Competing at an elite level has not.
“My main goal is just winning,” Maddiesuun told ESPN this spring. “I’m just a competitive person and want to win. I enjoy being a figure for women and to help in the future as my side goal I would say, but focusing on myself, being a better player, a better person and role model, and win. I want to win. That’s all.”
There’s no better feeling than being able to blend your passions together into a successful career. When Eefje Depoortere graduated from Ghent University with degrees in history, journalism, and teaching, her goal was to become a traditional sports journalist.
The Bruges-born Depoortere was already a competitive gamer, with several ClanBase EuroCups to her name as part of the Belgian national Unreal Tournament team. (Her preference for Unreal’s Shock Rifle gave rise to her nickname, “Sjokz”, which means shocks in Flemish.)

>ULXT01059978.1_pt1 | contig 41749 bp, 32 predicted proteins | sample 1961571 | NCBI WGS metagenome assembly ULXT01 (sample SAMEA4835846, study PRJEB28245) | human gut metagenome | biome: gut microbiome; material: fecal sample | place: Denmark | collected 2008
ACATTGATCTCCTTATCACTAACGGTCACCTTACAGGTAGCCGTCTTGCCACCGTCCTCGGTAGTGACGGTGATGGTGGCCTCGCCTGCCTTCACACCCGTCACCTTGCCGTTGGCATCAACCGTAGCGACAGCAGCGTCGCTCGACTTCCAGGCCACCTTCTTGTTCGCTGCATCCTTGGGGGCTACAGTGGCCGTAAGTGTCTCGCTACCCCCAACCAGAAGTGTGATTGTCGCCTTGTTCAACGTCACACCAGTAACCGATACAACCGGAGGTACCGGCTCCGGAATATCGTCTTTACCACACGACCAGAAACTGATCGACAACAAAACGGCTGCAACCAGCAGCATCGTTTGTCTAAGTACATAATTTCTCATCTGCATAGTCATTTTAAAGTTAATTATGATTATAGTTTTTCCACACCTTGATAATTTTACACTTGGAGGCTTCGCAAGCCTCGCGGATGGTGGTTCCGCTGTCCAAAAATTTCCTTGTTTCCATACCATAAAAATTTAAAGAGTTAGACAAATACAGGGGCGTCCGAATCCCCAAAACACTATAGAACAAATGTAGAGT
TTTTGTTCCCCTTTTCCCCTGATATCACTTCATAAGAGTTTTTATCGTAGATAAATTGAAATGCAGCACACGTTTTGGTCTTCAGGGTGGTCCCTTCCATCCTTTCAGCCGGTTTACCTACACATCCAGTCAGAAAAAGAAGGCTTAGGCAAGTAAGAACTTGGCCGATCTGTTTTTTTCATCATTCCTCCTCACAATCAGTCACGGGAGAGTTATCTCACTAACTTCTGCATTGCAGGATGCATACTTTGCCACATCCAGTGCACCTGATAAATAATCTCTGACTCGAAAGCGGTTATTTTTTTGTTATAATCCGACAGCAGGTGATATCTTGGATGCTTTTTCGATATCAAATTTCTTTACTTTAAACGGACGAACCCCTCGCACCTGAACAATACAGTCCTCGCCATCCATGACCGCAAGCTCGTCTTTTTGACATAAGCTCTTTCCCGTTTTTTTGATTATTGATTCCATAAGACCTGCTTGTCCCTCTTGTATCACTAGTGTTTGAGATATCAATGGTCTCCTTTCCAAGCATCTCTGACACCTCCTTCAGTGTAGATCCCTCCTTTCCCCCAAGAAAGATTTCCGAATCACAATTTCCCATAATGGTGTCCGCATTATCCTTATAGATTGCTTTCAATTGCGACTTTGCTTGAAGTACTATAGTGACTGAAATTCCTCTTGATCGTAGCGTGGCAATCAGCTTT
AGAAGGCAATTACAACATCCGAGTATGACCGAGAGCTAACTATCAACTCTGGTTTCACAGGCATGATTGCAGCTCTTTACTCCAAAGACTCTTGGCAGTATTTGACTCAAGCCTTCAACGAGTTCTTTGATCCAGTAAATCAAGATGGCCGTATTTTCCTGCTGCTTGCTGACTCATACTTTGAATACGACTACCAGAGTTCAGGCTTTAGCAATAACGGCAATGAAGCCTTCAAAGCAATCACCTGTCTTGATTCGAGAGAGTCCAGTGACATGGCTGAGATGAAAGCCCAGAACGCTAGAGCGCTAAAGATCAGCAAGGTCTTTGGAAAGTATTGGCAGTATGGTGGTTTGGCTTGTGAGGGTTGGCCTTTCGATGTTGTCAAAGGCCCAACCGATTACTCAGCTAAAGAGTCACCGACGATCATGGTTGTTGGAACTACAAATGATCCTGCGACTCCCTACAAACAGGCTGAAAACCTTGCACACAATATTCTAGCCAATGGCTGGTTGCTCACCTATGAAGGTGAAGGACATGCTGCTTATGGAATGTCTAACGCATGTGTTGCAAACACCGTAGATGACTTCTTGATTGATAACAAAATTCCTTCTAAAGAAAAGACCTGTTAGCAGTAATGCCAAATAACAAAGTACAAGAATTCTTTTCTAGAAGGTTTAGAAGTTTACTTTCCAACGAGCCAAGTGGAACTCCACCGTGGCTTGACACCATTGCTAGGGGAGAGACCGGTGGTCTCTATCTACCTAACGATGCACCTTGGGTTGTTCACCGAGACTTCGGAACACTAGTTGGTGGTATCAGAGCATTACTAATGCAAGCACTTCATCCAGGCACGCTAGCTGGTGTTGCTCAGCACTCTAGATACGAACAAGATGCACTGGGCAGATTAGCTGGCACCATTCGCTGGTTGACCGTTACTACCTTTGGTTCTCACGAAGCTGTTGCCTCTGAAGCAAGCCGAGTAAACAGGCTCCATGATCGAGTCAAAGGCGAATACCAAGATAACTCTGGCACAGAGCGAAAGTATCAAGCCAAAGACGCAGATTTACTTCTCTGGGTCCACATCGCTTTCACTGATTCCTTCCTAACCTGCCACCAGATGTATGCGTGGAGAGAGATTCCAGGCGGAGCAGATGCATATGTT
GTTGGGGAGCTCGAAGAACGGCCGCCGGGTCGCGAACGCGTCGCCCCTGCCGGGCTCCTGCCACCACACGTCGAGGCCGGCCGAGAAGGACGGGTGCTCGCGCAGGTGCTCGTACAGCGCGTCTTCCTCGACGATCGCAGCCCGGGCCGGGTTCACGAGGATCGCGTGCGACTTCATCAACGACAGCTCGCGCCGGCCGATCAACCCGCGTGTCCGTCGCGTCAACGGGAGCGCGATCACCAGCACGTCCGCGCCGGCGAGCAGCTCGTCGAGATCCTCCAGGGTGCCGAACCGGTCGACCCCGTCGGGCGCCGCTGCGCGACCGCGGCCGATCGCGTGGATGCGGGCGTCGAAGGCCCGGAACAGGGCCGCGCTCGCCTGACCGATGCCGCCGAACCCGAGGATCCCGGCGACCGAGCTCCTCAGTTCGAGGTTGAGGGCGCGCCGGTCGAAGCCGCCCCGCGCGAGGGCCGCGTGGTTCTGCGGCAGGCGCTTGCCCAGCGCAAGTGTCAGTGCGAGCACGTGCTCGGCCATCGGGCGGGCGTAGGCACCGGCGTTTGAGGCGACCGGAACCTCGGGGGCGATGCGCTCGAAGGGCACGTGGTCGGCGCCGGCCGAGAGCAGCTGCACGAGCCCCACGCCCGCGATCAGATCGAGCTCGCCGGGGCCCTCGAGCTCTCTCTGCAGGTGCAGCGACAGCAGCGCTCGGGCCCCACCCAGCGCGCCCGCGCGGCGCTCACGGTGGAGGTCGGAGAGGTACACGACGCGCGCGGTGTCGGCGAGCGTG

Today, Sjokz is arguably the best-known broadcaster in ESports, as the host of the League of Legends European Championship. So, no, she never did end up covering traditional sports like cycling and football—and she has no regrets.
“When I see how far we’ve come, and what I’ve been able to do and the chances I get here, I maybe don’t think I’ll go back to that just because ESports is here to stay,” Sjokz told Red Bull. “I love covering it, it’s what I’m so passionate about so I think this may be it.”
As one of a handful of truly high-profile women in ESports, Depoortere knows she’s a pioneer in a male-dominated sphere. Far from being daunted by this, however, Sjokz relishes her position as an opportunity to influence the next generation.
“It’s crazy sometimes—fathers and 10-year-old daughters come up to me and say how they look up to me and I think that is the greatest gift,” she said. “I’m so happy that I can be a good role model for everyone.”